DAStories

Tape: 1 Story: 1 - Slating of Dr. Enrique A. Riggs' interview

Tape: 1 Story: 2 - Dr. Enrique A. Riggs lists his favorites

Tape: 1 Story: 3 - Dr. Enrique A. Riggs talks about his mother and how his family came to Panama

Tape: 1 Story: 4 - Dr. Enrique A. Riggs describes his mother and various phrases she used

Tape: 1 Story: 5 - Dr. Enrique A. Riggs talks about his father and the death of his older brother

Tape: 1 Story: 6 - Dr. Enrique A. Riggs talks about his desire to visit Panama

Tape: 1 Story: 7 - Dr. Enrique A. Riggs recalls his earliest childhood memories of Panama

Tape: 1 Story: 8 - Dr. Enrique A. Riggs recalls moving to New York, New York

Tape: 1 Story: 9 - Dr. Enrique A. Riggs describes his move to Harlem, New York and ethnic divides in the area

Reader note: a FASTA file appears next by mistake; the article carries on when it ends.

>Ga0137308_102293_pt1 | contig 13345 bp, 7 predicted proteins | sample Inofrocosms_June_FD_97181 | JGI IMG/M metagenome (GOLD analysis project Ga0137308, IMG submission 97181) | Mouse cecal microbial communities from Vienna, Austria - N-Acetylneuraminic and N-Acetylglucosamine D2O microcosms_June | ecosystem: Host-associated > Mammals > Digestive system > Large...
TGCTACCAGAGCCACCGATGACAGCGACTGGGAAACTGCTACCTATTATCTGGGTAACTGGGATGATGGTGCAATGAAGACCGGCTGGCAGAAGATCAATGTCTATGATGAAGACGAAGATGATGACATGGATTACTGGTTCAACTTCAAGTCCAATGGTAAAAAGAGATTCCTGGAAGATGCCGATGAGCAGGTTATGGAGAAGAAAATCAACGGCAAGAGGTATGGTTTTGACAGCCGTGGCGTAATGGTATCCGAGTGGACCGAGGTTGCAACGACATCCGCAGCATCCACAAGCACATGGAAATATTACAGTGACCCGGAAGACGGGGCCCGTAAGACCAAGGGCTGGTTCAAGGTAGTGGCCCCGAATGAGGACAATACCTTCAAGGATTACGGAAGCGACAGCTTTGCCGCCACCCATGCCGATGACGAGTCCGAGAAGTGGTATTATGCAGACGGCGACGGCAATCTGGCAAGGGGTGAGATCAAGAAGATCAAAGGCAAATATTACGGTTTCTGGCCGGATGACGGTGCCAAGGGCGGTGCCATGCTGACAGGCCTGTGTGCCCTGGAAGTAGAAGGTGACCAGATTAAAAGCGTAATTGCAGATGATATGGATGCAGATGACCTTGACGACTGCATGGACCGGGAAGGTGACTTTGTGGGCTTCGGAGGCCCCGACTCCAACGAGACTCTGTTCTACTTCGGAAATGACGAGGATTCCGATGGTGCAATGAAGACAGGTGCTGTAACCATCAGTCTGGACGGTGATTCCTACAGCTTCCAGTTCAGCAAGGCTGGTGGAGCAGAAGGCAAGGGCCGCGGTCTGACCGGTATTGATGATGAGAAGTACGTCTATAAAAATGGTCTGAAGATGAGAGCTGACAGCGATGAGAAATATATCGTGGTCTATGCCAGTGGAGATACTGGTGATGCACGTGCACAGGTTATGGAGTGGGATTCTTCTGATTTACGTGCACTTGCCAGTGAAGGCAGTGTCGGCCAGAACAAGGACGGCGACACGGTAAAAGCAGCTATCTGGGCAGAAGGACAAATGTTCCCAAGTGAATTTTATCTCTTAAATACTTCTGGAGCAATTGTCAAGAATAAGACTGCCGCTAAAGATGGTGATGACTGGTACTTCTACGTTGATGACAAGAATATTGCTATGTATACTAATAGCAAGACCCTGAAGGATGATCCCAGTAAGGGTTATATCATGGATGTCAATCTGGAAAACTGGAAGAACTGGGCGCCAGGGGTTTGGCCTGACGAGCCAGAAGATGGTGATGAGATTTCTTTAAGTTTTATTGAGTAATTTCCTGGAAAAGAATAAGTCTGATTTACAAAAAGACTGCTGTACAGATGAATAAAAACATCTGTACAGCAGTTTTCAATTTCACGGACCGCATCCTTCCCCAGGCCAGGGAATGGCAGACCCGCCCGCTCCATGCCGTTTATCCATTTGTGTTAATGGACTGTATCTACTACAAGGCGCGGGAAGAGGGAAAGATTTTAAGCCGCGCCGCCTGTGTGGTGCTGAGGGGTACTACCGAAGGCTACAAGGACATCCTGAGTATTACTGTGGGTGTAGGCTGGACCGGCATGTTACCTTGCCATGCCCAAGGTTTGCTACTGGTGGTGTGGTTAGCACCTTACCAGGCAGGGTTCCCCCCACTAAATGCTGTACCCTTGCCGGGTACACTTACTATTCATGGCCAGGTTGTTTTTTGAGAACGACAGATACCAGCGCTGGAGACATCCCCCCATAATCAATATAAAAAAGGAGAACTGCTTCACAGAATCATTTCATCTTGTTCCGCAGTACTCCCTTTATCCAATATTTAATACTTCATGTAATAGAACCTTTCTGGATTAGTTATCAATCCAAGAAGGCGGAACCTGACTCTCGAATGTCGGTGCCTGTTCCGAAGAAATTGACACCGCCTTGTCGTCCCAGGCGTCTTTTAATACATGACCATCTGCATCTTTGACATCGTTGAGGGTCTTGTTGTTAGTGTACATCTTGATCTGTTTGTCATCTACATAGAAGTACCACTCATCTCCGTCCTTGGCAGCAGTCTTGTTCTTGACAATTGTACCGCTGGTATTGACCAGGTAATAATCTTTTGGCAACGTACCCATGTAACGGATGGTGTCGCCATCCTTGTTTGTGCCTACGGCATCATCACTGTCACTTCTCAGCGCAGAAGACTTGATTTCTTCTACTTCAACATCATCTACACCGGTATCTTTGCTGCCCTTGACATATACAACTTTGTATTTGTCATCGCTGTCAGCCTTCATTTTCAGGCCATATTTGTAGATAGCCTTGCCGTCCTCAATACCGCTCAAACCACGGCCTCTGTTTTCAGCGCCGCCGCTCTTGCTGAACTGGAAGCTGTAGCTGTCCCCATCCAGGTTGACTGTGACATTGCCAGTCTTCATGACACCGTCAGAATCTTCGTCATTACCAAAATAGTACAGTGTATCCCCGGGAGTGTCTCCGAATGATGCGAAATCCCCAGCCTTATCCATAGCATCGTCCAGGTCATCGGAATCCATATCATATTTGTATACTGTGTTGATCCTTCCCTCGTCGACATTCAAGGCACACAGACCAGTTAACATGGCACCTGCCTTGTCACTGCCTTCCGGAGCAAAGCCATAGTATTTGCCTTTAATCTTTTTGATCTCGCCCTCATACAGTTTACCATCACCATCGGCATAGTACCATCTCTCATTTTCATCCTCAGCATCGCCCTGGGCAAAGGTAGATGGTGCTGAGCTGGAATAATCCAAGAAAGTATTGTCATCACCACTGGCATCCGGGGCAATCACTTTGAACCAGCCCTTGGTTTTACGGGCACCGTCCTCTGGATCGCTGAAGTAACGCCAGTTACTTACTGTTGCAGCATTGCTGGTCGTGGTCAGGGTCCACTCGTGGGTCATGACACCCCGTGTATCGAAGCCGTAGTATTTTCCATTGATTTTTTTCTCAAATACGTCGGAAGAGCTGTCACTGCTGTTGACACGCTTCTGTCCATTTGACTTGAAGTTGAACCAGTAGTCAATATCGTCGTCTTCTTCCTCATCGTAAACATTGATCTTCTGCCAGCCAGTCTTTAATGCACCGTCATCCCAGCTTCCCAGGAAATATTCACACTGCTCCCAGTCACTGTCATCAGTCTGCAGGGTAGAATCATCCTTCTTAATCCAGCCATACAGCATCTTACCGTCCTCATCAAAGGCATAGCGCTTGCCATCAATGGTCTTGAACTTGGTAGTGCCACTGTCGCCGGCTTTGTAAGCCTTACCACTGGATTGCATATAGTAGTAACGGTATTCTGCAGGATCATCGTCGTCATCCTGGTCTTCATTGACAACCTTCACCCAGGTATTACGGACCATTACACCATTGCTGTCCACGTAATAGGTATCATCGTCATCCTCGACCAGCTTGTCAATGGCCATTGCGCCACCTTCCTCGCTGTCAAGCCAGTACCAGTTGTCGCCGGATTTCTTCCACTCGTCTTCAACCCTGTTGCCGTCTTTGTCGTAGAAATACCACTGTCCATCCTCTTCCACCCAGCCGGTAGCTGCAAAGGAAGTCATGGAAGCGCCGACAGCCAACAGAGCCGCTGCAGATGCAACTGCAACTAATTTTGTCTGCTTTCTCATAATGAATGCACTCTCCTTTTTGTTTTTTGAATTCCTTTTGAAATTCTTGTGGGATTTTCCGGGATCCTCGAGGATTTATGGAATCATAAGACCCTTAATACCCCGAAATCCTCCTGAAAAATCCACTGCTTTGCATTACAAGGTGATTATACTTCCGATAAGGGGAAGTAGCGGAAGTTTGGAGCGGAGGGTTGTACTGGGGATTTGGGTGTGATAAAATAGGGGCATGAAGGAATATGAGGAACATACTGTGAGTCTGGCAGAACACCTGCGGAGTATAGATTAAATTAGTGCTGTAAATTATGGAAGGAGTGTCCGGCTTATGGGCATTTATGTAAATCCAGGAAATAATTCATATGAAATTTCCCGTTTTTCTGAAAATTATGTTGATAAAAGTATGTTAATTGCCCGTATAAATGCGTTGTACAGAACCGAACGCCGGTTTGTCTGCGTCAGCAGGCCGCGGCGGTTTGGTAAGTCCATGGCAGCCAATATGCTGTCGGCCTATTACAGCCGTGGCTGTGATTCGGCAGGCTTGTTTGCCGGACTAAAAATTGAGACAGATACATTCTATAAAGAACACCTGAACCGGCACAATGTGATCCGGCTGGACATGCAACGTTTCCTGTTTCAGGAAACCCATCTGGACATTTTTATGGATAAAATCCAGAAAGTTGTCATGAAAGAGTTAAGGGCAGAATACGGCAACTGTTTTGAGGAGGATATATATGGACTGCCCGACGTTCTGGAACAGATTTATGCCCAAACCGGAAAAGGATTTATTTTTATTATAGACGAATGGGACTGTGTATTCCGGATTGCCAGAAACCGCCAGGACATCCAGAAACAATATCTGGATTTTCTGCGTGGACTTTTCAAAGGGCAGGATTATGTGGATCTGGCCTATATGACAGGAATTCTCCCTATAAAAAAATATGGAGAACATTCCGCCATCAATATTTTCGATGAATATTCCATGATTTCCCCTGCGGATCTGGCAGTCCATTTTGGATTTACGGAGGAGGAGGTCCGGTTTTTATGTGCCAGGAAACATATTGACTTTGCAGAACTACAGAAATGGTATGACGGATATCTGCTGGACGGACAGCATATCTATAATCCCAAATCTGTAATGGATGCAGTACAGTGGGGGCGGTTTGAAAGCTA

Tape: 1 Story: 10 - Dr. Enrique A. Riggs recalls the sights, sounds and smells of his childhood

Tape: 1 Story: 11 - Dr. Enrique A. Riggs talks about learning to cook and adjusting to America as a child

Tape: 1 Story: 12 - Dr. Enrique A. Riggs recalls his childhood in New York, New York

Tape: 1 Story: 13 - Dr. Enrique A. Riggs talks about his family's musical abilities and how he became interested in drumming

Tape: 2 Story: 1 - Dr. Enrique A. Riggs talks about taking up the drums

Tape: 2 Story: 2 - Dr. Enrique A. Riggs describes the schools he attended as a child

Tape: 2 Story: 3 - Dr. Enrique A. Riggs talks about jazz musicians he admired as a junior high schooler

Tape: 2 Story: 4 - Dr. Enrique A. Riggs describes how he was exposed to jazz as a child and his involvement in the Minisink Warriors

Tape: 2 Story: 5 - Dr. Enrique A. Riggs describes growing up near musicians Jimmy Cobb and Ben Riley

Tape: 2 Story: 6 - Dr. Enrique A. Riggs talks about his love for playing the drums

Tape: 2 Story: 7 - Dr. Enrique A. Riggs reflects upon how well-regarded jazz musicians found their sound

Tape: 2 Story: 8 - Dr. Enrique A. Riggs talks about running track as a youth

Tape: 2 Story: 9 - Dr. Enrique A. Riggs describes his interests as a youth inside and out of school